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One-in-three U.S. consumers have already cut spending because of rising gas prices: RBC Consumer Outlook Index

Consumer confidence declines as worries mount on rising fuel and food prices, mideast instability

NEW YORK, March 4, 2011 —  One-in-three U.S. consumers (32 per cent) has already significantly reduced discretionary spending because of the increase of rising gas prices, according to the monthly RBC Consumer Outlook Index. With the national average price at approximately $3.20 per gallon at the time this survey was conducted (February 25-28, 2011) another one-in-five (18 per cent) say they would reduce spending if gas prices climb to $3.75 per gallon. Four-in-10 (41 per cent) place their pain threshold at $4.00 per gallon or more.

"There has been quite a lot of debate about the impact of rising gasoline prices on consumption in general," said RBC Capital Markets chief U.S. economist Tom Porcelli. "Specifically, the conversation focuses on what particular price level of gasoline would lead to a shift away from discretionary spending. The RBC survey finds that this level has already been breached for 32 per cent of consumers, and is within range for another 18 per cent. Somewhat encouragingly, however, is that 40 per cent of Americans place their threshold at or north of $4 per gallon."

Consumer confidence for March sank for a third straight month, with the RBC Consumer Outlook Index sliding to 42.5, down 2 points from February's 44.5. The March decline followed smaller decreases the two preceding months, as consumers were further affected by climbing fuel and food prices, instability in the Middle East and budget battles in Washington, D.C.

"What really stands out to us is worry about the future," said Porcelli. "The geopolitical issues of recent weeks are seeping into expectations about markets and respondents' financial position. The number of people who expect the value of their investments to 'get worse' rose to the highest level in four months. The erosion in personal finances has translated into people thinking they will have less to spend on discretionary items, and that number rose to the highest level in at least a year."

The survey found growing concern about inflation, with consumers expecting that higher raw material costs will drive even greater price increases in the sectors already giving them the most trouble. Nine-in-10 consumers (93 per cent) expect to see higher oil and gasoline prices and 90 per cent expect to see higher food and grocery costs. Consumers had lower inflation expectations for durable goods, with 66 per cent expecting higher prices for clothing, 56 per cent for automobiles and 52 per cent for appliances.

"Aside from geopolitical fears, we believe these results also reflect increased concern about rising prices," said Porcelli. "While the overwhelming majority expects prices will rise for energy and food, these are not the only areas of concern. Our survey suggests significant worry about prices exists in clothing, autos and appliances. This phenomenon is not limited to the here-and-now, either. Indeed, those expecting prices will go up over the next five years also jumped significantly."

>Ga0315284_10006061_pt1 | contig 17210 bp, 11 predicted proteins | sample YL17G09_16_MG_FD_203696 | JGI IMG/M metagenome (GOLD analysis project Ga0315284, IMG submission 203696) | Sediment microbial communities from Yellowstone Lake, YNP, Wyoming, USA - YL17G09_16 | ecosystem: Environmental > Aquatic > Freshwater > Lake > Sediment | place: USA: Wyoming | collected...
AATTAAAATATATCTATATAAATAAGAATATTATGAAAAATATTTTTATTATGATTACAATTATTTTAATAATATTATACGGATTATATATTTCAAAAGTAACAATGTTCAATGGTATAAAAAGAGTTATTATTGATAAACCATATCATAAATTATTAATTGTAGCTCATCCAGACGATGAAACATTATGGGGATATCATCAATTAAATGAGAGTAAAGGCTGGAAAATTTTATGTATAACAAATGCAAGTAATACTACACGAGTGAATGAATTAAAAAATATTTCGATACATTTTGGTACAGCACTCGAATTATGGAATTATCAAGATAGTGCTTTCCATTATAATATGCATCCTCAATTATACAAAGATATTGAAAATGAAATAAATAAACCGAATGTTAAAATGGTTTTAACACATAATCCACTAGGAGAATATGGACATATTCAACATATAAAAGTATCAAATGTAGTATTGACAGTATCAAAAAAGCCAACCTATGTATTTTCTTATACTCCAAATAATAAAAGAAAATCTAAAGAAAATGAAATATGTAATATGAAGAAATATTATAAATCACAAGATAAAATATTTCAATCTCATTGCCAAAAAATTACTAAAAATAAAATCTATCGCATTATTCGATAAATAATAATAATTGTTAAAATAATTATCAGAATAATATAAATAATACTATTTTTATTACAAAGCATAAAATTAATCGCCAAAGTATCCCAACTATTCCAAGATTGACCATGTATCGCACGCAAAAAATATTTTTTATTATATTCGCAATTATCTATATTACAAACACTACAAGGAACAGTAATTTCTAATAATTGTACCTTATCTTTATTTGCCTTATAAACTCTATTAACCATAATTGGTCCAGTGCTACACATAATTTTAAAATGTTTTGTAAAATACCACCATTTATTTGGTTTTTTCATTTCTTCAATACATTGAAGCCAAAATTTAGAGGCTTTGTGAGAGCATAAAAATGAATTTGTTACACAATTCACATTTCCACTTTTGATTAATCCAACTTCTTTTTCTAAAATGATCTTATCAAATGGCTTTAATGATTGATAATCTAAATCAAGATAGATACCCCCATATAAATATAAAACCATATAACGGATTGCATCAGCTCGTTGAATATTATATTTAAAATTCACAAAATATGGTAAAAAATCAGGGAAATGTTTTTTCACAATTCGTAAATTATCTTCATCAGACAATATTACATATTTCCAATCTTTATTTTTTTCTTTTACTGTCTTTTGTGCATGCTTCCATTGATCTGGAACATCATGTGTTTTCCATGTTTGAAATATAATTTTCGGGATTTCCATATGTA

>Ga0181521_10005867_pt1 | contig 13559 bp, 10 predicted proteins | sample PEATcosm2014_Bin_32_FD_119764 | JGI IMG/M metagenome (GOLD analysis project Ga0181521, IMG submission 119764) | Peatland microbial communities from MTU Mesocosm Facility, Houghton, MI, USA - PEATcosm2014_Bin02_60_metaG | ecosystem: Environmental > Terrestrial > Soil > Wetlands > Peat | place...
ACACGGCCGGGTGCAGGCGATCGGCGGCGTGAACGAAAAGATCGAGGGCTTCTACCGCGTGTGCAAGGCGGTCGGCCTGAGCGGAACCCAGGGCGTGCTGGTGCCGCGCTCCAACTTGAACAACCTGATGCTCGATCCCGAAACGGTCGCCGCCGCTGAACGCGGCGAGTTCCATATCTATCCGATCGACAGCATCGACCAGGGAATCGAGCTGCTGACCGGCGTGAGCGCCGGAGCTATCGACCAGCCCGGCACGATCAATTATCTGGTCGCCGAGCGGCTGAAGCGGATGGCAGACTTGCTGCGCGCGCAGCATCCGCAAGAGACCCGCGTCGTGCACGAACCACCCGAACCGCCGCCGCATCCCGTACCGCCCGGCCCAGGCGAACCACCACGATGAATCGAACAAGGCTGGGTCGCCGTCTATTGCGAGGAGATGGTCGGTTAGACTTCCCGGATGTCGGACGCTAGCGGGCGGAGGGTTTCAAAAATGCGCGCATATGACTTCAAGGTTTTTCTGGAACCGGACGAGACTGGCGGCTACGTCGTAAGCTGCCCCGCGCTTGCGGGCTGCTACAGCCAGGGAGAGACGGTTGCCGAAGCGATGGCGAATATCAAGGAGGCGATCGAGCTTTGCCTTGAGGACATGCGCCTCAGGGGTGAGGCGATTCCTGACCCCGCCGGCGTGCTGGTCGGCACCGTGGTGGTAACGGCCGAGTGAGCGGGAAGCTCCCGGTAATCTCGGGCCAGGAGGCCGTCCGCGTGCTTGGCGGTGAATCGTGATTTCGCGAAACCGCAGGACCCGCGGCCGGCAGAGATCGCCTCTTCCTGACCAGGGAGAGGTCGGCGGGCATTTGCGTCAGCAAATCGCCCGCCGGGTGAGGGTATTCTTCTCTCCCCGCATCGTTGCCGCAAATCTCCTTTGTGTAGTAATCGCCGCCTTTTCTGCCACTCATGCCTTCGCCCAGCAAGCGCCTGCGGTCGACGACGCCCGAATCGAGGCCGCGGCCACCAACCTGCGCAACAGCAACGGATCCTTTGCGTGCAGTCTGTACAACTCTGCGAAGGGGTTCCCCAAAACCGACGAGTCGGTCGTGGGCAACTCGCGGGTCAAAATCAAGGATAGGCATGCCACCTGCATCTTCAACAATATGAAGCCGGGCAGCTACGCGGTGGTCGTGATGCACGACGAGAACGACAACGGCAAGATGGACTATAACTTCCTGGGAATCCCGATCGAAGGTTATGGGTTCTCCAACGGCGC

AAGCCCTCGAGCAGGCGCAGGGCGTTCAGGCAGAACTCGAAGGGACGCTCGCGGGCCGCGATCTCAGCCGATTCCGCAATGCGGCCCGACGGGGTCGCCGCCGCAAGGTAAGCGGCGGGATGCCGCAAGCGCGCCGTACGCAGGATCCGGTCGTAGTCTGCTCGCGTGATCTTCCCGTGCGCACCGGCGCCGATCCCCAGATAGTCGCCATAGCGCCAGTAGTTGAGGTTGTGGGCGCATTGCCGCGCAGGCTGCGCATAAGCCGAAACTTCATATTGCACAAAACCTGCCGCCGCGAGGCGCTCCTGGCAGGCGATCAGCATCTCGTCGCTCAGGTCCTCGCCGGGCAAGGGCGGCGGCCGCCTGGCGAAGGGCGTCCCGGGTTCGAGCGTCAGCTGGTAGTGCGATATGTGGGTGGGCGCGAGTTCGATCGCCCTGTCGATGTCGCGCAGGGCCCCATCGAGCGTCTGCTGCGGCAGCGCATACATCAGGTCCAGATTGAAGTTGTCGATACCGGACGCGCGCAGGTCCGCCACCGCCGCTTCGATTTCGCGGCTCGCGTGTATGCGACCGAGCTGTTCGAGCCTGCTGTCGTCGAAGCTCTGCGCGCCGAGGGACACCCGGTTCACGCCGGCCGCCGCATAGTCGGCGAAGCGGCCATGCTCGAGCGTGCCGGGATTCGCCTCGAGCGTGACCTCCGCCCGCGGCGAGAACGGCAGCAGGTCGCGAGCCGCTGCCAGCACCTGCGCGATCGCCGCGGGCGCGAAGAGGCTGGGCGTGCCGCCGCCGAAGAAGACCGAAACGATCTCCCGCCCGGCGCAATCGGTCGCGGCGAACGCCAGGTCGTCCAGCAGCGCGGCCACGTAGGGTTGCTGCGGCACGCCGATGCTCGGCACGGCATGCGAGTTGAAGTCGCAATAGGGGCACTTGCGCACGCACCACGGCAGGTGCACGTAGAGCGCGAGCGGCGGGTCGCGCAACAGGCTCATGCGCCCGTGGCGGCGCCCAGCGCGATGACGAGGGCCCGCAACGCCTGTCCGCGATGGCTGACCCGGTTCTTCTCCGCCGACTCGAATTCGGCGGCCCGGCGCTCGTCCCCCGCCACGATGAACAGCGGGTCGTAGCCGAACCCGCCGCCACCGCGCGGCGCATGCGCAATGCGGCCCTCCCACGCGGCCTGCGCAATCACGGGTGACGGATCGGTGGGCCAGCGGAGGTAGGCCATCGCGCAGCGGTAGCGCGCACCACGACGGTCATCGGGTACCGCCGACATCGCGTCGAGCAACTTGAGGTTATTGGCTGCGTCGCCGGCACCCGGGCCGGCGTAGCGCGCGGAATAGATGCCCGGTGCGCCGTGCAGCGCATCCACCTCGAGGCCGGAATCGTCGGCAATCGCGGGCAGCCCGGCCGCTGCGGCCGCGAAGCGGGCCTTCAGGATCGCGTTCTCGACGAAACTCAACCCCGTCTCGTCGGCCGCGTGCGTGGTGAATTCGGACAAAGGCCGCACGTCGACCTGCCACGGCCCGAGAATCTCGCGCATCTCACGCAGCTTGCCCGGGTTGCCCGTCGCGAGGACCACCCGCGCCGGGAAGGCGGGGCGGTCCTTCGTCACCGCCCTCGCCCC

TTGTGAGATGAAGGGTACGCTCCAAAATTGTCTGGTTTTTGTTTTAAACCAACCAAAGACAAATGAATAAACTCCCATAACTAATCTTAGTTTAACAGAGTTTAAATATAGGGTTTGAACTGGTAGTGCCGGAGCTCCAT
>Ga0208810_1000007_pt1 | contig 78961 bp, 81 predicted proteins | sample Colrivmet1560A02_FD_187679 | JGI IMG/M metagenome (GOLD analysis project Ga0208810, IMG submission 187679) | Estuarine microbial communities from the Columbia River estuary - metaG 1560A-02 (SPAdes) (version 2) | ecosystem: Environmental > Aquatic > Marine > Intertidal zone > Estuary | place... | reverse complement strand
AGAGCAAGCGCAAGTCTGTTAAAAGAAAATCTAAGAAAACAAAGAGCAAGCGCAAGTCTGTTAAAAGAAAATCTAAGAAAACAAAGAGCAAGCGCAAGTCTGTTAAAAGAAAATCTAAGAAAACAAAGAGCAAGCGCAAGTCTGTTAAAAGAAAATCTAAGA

This month's decline in the RBC Consumer Outlook Index was reflected in weakening across all five of the sub-indexes. The deteriorating sentiment is driven primarily by the Current Conditions Sub-Index, which dropped to 32.4 in March from 34.4 last month. Nearly half (47 per cent) of Americans think their current financial situation is weak, the highest level since July 2010.

In line with the Current Conditions Sub-Index, the Expectations Sub-Index showed the biggest drop, falling to 53.6 in March from 56.8 in February, after having actually improved in January, and the Investment Confidence Sub-Index, which had held steady the past couple of months, declined to 36.3 from 39.0 last month. Nearly two-in-five Americans (39 per cent) think the next month will be a bad time to invest in the stock market, up sharply from 29 per cent last month, and half of Americans (51 per cent) are now less confident of their ability to invest in the future.

Although the official unemployment numbers have declined recently, consumers continue to be concerned about the job market. The Jobs Sub-Index edged down this month to 50.1 from February's 50.9.

The decline in consumer confidence was mirrored by broader worries, with two-thirds of Americans (67 per cent) saying the country is on the wrong track, up from 60 per cent last month, the 11th-consecutive month at or above the 60 per cent mark. Underscoring consumer anxiety about the future, nearly one in three Americans (31 per cent) think that the U.S. economy and their own financial situation will get worse in the next year or so, the highest negative sentiment expressed by consumers in more than a year.

About The RBC Consumer Outlook Index
The RBC U.S. Consumer Outlook Index provides the most up-to-date and comprehensive outlook of U.S. consumers based on data collected from interviews with a nationally representative sample of more than 1,000 U.S. adults conducted over a multi-day polling period each month by Ipsos, the world's second-largest market and opinion research firm. The results in this news release reflect some of the findings of the Ipsos poll of 1,004 U.S. adults conducted February 25-28, 2011. The RBC Consumer Outlook Index is released within 36 hours after the U.S. online panel members are interviewed. Weighting is employed to balance demographics and ensure that the survey sample's composition reflects that of the U.S. adult population according to Census data and to provide results intended to approximate the sample universe.

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Contacts:

Kait Conetta, RBC Capital Markets,
kait.conetta@rbc.com, (212) 428-6409

Greg Hamrock, Hubbell Group,
ghamrock@hubbellgroup.com, (781) 878-8882